Detail of the head of a statue of the dwarf Perkeo

The hard-drinking jesterCourt jester Perkeo

The small Perkeo was Prince-Elector Carl Philipp von der Pfalz's court jester in the early 18th century. His pranks and love of wine made him famous; a cup of water supposedly killed him.

Portrait of Perkeo, cup-bearer of Heidelberg, by Johann Georg Dathan

Johann Georg Dathan immortalized Perkeo in a portrait.

How Perkeo got his name

Perkeo, whose name was actually Clemens Pankert, was steward and cup-bearer to the prince-elector. He was responsible for the royal wine stores. However, this diminutive man from Salorno himself consumed an enormous amount of wine. Asked if he would like to throw back another cup of wine, Perkeo always answered in Italian, "Perché no?" – "Why not?", which is how he got his famous nickname.

Oh no, water!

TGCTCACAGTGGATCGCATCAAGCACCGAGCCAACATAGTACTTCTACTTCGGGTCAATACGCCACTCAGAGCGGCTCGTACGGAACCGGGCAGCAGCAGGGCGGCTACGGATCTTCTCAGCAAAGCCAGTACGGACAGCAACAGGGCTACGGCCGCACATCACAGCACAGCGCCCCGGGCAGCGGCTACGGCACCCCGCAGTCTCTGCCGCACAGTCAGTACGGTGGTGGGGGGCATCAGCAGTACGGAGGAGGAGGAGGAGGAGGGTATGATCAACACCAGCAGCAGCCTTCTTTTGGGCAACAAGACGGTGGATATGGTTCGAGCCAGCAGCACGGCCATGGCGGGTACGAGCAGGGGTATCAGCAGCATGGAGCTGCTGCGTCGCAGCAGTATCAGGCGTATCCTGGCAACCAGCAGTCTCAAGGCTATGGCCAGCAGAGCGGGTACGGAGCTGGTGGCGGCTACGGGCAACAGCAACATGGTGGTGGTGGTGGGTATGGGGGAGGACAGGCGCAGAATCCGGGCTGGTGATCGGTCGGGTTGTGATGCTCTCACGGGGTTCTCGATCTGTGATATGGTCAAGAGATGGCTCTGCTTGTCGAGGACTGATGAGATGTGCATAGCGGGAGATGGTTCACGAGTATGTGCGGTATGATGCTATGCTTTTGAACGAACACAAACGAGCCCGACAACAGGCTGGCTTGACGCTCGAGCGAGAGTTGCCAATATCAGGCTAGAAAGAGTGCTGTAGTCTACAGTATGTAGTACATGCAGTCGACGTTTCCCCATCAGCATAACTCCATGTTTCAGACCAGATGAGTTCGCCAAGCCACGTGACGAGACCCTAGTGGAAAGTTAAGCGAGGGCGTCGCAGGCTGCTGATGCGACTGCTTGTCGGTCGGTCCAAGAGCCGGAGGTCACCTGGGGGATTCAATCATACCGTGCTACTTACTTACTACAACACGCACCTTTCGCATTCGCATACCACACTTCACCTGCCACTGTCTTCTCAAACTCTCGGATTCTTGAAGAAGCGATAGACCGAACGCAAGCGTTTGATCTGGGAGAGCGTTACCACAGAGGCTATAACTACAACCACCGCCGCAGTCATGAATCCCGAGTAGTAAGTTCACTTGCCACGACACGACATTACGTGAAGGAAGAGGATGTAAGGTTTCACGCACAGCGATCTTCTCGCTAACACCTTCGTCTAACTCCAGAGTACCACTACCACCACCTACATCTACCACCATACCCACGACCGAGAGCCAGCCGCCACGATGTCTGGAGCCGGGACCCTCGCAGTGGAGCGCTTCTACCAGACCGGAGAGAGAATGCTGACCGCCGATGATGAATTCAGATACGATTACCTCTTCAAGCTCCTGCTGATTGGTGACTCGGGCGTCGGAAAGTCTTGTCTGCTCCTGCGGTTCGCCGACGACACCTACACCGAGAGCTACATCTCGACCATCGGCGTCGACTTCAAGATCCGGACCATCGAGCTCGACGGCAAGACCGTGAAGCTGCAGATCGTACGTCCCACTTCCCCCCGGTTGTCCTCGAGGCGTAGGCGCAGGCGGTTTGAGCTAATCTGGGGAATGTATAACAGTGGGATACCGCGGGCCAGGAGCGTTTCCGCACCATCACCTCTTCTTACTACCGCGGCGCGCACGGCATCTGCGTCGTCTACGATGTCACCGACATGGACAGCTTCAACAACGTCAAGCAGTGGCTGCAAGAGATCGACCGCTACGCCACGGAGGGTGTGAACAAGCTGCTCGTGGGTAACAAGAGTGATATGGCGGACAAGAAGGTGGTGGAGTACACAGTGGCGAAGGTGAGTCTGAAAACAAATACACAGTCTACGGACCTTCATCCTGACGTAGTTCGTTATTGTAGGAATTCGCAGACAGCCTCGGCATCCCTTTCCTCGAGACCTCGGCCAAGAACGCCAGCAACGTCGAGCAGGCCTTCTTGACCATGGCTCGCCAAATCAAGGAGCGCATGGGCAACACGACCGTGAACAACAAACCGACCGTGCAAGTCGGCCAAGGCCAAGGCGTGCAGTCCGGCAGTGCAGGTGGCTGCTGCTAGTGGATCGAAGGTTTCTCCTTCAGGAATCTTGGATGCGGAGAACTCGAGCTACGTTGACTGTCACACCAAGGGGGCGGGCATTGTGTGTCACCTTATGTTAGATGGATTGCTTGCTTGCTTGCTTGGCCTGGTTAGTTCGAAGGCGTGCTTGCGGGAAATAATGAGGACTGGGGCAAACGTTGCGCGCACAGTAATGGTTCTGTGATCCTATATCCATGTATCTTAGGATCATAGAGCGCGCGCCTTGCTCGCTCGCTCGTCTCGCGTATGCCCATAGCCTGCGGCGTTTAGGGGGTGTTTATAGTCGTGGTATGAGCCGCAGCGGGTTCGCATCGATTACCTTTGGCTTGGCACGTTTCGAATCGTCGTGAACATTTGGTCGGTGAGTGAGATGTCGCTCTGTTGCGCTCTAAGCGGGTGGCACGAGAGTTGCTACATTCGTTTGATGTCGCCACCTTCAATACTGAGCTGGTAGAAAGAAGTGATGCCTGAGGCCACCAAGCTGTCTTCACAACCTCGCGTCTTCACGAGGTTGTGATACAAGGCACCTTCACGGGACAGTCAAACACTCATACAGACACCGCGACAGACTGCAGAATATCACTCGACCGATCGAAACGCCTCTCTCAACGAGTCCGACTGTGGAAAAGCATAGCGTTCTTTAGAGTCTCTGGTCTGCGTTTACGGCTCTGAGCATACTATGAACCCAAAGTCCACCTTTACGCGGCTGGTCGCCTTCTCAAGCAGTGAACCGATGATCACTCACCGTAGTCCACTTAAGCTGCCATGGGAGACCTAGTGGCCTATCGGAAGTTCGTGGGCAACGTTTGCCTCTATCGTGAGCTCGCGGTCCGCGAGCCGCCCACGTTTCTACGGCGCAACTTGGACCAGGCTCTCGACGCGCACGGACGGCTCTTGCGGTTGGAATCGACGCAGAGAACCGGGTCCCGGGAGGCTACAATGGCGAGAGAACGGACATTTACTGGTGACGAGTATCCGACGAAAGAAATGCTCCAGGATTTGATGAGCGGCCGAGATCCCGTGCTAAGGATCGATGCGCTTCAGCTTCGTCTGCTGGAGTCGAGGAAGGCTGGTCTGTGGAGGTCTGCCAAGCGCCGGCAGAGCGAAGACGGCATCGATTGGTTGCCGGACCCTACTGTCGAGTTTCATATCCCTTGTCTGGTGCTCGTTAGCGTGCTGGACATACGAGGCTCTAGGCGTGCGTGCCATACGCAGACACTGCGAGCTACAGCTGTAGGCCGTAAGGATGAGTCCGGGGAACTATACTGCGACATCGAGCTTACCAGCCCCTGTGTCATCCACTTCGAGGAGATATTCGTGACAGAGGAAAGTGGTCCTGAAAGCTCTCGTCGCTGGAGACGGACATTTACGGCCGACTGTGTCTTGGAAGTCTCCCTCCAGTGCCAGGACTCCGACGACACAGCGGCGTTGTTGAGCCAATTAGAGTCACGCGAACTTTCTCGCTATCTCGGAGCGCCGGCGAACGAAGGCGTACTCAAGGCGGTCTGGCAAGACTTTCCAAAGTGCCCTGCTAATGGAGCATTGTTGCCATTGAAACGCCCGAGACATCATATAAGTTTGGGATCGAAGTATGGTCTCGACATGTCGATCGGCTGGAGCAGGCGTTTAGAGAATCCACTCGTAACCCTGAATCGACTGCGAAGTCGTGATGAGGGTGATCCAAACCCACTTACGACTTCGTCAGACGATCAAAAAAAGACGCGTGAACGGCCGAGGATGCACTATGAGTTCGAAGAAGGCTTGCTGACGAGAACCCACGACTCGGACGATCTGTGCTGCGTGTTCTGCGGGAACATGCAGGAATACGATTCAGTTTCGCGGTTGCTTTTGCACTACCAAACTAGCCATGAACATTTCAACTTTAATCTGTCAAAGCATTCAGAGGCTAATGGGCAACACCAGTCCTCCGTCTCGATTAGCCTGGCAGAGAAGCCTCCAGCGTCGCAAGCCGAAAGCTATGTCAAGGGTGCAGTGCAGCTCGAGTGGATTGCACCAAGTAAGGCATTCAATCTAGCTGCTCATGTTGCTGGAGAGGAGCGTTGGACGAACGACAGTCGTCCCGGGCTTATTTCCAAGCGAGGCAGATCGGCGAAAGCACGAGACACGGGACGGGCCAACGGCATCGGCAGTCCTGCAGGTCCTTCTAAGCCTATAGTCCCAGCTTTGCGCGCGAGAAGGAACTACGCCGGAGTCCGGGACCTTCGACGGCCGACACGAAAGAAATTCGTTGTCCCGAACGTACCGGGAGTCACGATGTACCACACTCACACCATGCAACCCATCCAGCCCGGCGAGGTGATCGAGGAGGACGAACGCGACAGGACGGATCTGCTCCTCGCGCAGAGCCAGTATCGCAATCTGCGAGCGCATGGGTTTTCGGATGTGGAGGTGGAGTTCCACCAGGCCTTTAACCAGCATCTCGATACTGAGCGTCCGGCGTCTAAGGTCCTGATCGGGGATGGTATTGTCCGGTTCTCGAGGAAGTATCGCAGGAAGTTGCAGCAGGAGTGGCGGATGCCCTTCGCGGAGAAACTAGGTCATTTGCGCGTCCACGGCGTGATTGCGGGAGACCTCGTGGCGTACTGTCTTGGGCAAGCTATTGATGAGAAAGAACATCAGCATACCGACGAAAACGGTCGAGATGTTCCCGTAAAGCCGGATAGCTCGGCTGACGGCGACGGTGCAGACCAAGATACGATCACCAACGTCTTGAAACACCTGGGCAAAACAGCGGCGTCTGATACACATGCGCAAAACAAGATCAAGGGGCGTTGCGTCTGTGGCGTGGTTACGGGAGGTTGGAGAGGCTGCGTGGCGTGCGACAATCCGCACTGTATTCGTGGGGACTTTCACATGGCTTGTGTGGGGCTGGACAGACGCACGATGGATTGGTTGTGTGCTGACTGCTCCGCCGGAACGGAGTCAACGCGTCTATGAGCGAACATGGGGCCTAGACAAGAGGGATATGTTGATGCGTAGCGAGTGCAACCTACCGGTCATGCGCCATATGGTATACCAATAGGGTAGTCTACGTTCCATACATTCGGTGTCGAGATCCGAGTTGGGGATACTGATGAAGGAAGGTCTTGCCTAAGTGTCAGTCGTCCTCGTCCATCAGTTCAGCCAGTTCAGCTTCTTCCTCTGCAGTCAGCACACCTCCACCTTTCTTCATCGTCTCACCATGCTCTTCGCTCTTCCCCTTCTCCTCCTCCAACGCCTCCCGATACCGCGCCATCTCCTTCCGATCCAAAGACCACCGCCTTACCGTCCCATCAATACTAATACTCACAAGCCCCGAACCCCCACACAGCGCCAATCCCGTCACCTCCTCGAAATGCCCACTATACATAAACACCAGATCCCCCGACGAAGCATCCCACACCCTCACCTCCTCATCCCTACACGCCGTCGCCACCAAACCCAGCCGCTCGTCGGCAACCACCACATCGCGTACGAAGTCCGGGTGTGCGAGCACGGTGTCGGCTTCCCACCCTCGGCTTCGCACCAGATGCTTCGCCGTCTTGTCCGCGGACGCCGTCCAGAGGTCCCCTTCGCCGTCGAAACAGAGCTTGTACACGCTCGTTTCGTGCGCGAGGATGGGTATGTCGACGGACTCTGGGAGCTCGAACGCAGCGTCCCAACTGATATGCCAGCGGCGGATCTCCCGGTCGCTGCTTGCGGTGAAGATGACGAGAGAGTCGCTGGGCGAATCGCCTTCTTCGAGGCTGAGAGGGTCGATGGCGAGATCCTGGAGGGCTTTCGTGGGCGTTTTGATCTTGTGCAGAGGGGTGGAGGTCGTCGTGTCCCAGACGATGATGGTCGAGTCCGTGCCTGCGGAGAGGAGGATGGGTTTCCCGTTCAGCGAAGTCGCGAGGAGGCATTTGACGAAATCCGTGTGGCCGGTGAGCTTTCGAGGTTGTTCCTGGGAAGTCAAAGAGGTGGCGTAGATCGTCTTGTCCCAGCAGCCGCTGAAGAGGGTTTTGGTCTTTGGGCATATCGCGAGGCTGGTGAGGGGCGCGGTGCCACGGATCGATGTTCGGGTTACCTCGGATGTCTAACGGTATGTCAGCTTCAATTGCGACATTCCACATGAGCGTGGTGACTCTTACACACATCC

According to legend, Perkeo could empty the (Great) Heidelberg Tun, containing approximately 200,000 liters, in a single gulp. Surprisingly, it was not his great wine consumption that supposedly killed him, but rather the accidental consumption of a cup of water.

Statue of the dwarf, Perkeo, in front of the Great Barrel at Heidelberg Palace

Left of the (Great) Heidelberg Tun: Perkeo.

Royal cup-bearer and court jester

Prince-Elector Carl Philipp met Perkeo when he was vicegerent of Tyrol. Fascinated by his diminutive size, his quick wit, and his ability to hold his drink, he brought him back to Heidelberg in 1718, to entertain the court. Perkeo's pranks charmed court society so much that a monument was built in his honor while he was still alive.

Also of interest

A wooden statue of Perkeo still watches over the barrel cellar and anyone who approaches the (Great) Heidelberg Tun! Do you dare climb up the barrel?

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